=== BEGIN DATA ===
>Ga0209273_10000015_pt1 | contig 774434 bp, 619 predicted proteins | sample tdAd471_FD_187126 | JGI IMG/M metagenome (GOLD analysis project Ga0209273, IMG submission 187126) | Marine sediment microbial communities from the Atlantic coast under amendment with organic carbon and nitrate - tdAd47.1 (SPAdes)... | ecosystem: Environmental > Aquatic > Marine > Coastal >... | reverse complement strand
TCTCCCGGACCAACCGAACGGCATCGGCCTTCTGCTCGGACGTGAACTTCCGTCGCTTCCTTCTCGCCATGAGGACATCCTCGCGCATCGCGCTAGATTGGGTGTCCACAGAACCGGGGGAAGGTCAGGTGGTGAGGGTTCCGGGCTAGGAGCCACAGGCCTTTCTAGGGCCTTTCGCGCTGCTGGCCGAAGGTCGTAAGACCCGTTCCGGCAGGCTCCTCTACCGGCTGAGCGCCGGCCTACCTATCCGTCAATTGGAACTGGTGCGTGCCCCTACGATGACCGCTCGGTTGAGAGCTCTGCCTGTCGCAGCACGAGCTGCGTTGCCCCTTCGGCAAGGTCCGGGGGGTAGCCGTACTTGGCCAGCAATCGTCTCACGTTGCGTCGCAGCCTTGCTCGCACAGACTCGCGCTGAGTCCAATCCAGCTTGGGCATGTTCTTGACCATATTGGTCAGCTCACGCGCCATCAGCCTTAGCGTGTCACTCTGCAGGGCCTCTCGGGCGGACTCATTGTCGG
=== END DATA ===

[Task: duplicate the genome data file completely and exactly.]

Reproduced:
>Ga0209273_10000015_pt1 | contig 774434 bp, 619 predicted proteins | sample tdAd471_FD_187126 | JGI IMG/M metagenome (GOLD analysis project Ga0209273, IMG submission 187126) | Marine sediment microbial communities from the Atlantic coast under amendment with organic carbon and nitrate - tdAd47.1 (SPAdes)... | ecosystem: Environmental > Aquatic > Marine > Coastal >... | reverse complement strand
TCTCCCGGACCAACCGAACGGCATCGGCCTTCTGCTCGGACGTGAACTTCCGTCGCTTCCTTCTCGCCATGAGGACATCCTCGCGCATCGCGCTAGATTGGGTGTCCACAGAACCGGGGGAAGGTCAGGTGGTGAGGGTTCCGGGCTAGGAGCCACAGGCCTTTCTAGGGCCTTTCGCGCTGCTGGCCGAAGGTCGTAAGACCCGTTCCGGCAGGCTCCTCTACCGGCTGAGCGCCGGCCTACCTATCCGTCAATTGGAACTGGTGCGTGCCCCTACGATGACCGCTCGGTTGAGAGCTCTGCCTGTCGCAGCACGAGCTGCGTTGCCCCTTCGGCAAGGTCCGGGGGGTAGCCGTACTTGGCCAGCAATCGTCTCACGTTGCGTCGCAGCCTTGCTCGCACAGACTCGCGCTGAGTCCAATCCAGCTTGGGCATGTTCTTGACCATATTGGTCAGCTCACGCGCCATCAGCCTTAGCGTGTCACTCTGCAGGGCCTCTCGGGCGGACTCATTGTCGG